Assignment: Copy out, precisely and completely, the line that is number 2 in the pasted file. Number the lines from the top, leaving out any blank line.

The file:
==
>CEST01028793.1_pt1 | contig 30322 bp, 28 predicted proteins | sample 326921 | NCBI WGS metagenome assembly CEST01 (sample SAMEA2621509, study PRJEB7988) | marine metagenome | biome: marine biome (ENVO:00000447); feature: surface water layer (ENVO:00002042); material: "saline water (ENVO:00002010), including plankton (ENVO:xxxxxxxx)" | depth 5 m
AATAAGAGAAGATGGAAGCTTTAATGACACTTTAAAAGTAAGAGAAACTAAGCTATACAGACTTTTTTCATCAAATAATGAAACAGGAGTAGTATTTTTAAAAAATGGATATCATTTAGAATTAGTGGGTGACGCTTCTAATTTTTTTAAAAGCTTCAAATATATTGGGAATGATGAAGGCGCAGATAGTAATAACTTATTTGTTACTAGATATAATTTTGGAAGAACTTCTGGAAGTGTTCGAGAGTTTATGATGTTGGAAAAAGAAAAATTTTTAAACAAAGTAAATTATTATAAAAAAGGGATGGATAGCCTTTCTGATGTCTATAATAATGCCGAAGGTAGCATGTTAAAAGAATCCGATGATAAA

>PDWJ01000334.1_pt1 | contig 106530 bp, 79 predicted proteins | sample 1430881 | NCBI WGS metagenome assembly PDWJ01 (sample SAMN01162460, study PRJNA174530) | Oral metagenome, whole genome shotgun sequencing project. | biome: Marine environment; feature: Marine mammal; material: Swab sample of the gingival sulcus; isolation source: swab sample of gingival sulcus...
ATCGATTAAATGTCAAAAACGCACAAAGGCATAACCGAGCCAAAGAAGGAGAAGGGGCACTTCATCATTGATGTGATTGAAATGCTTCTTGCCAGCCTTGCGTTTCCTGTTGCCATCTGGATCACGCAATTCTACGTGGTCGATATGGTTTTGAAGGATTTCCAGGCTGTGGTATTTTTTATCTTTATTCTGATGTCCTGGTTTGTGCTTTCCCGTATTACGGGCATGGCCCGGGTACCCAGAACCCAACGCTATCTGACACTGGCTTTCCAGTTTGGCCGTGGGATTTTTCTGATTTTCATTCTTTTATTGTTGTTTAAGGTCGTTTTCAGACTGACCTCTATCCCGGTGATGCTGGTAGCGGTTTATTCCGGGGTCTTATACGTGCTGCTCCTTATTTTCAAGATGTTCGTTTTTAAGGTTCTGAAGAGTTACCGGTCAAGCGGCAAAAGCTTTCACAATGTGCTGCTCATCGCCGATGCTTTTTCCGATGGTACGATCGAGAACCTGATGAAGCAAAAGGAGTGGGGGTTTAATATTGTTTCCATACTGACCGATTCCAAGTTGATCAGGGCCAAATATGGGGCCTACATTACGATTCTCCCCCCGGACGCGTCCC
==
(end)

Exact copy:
AATAAGAGAAGATGGAAGCTTTAATGACACTTTAAAAGTAAGAGAAACTAAGCTATACAGACTTTTTTCATCAAATAATGAAACAGGAGTAGTATTTTTAAAAAATGGATATCATTTAGAATTAGTGGGTGACGCTTCTAATTTTTTTAAAAGCTTCAAATATATTGGGAATGATGAAGGCGCAGATAGTAATAACTTATTTGTTACTAGATATAATTTTGGAAGAACTTCTGGAAGTGTTCGAGAGTTTATGATGTTGGAAAAAGAAAAATTTTTAAACAAAGTAAATTATTATAAAAAAGGGATGGATAGCCTTTCTGATGTCTATAATAATGCCGAAGGTAGCATGTTAAAAGAATCCGATGATAAA